Crime Library: Criminal Minds and Methods

The Texas Eyeball Killer

Criminal History

But his marriage fell apart. In 1965, he and his wife separated, finally divorcing in 1974 (although Bedford et al. claims it occurred in 1975). But while his marriage may have ended, his criminal activities did not. In fact, he grew even bolder.

Albright was caught stealing hundreds of dollars' worth of merchandise from a hardware store and received a two-year prison sentence. Yet he served less than six months before he was out again. He worked hard to become more presentable, converting to Catholicism and ingratiating himself with people from the parish. In 1981, when he was 48, his mother, Delle, died. Albright went to find his birth mother, whom Delle had told him was a married and brilliant law student, and managed to meet her (and she apparently had never been a law student). He would later tell someone that she was a prostitute, although there was no evidence for this.

That same year, while Albright was visiting some friends, he sexually molested their nine-year-old daughter. They reported him and he was prosecuted, but once again got away with his crime: he pled guilty and received only probation. He later claimed that he was innocent but had pled to avoid a hassle. Still, it went on his record and would come to haunt him in later years. He was now a sexual predator.

During those years, according to prostitutes in town, he frequented their hangouts and paid them well — most likely from the money he had inherited from his father's death. A friend admitted that he'd known about Albright's thefts, and said that many of the gifts he gave out were items he had stolen.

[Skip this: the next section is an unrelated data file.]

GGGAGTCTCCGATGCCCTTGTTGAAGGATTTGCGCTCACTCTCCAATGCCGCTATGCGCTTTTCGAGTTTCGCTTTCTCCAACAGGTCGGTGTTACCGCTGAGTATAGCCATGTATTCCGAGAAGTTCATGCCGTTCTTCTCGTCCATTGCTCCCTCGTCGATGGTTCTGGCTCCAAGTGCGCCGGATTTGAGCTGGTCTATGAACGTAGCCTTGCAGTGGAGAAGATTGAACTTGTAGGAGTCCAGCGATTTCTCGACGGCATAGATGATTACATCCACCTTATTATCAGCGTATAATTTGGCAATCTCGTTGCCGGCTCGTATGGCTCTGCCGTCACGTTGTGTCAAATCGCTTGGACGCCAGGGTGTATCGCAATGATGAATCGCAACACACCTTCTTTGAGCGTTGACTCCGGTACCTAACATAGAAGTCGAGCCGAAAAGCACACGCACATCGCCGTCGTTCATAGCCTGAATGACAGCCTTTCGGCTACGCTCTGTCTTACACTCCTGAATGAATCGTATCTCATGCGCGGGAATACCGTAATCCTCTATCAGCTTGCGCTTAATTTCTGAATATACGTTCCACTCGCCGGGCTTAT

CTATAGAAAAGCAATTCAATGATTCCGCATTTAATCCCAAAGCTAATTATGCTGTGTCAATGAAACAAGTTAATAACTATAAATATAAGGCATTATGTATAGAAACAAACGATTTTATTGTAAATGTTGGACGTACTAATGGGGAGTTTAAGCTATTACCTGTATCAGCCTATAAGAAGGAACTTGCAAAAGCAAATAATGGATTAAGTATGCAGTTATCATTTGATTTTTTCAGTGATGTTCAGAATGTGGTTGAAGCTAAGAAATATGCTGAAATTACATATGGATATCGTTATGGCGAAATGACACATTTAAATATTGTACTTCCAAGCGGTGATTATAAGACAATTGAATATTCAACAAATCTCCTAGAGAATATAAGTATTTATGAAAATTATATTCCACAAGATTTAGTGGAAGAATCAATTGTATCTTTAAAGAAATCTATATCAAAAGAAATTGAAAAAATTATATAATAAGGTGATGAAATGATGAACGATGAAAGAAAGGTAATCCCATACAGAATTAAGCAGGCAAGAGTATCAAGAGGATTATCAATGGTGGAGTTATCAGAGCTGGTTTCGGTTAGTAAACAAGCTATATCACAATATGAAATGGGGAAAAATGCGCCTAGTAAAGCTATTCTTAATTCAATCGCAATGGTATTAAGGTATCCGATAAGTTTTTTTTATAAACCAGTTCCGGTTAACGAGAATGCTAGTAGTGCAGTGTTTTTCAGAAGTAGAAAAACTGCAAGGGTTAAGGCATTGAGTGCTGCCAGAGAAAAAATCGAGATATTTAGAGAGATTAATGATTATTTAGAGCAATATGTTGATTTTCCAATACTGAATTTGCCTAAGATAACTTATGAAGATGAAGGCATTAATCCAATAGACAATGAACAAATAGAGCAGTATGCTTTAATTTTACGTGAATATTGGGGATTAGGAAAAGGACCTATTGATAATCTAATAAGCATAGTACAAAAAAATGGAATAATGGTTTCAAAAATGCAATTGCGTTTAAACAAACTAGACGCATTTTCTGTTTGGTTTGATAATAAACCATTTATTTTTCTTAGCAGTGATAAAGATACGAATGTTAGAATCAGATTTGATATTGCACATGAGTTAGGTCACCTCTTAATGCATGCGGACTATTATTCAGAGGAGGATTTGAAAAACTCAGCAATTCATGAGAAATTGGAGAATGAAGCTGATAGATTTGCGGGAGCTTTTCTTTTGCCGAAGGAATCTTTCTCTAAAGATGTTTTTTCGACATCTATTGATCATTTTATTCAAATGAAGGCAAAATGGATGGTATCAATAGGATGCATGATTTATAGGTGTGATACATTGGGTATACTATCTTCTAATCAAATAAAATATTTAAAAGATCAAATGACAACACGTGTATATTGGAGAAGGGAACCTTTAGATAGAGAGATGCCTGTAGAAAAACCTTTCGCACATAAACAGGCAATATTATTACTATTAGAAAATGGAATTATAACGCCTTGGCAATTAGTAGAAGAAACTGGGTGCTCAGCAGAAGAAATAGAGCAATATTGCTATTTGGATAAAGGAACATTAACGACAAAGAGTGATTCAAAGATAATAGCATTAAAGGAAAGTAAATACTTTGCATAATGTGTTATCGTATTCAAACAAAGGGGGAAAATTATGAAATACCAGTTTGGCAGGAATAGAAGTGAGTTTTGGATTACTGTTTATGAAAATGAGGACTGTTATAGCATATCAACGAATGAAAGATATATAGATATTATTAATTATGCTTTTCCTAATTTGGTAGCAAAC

Then, in 1985, Albright met Dixie in Arkansas. After his father's death, he invited her to come and live in his home. It wasn't long before she was paying the bills from her menial job, even taking out a loan to do so. She accepted Albright's excuses for not working, despite his intelligence and accomplishments, and let him con her into taking care of him. The one "concession" he made was to take on a paper route that sent him out into the streets during the early morning hours. That may well have been so that he could continue to visit prostitutes without raising her suspicions.

Alfred Jones, Albright's juvenile probation officer from decades earlier, told Westphalen that Albright had a way of not facing up to reality or responsibility. He had his own sense of values and he could lie so easily that he'd convinced himself he was telling the truth. In other words, like many psychopaths, according to a theory offered by Al C. Carlisle, Albright compartmentalized: he did what he needed to deflect others from his secrets and set up different sets of values for different life frames. His secret life grew darker and more perverse because there was no accountability, save to his ideas and addictions. But the morality for his acts was entirely of his own making.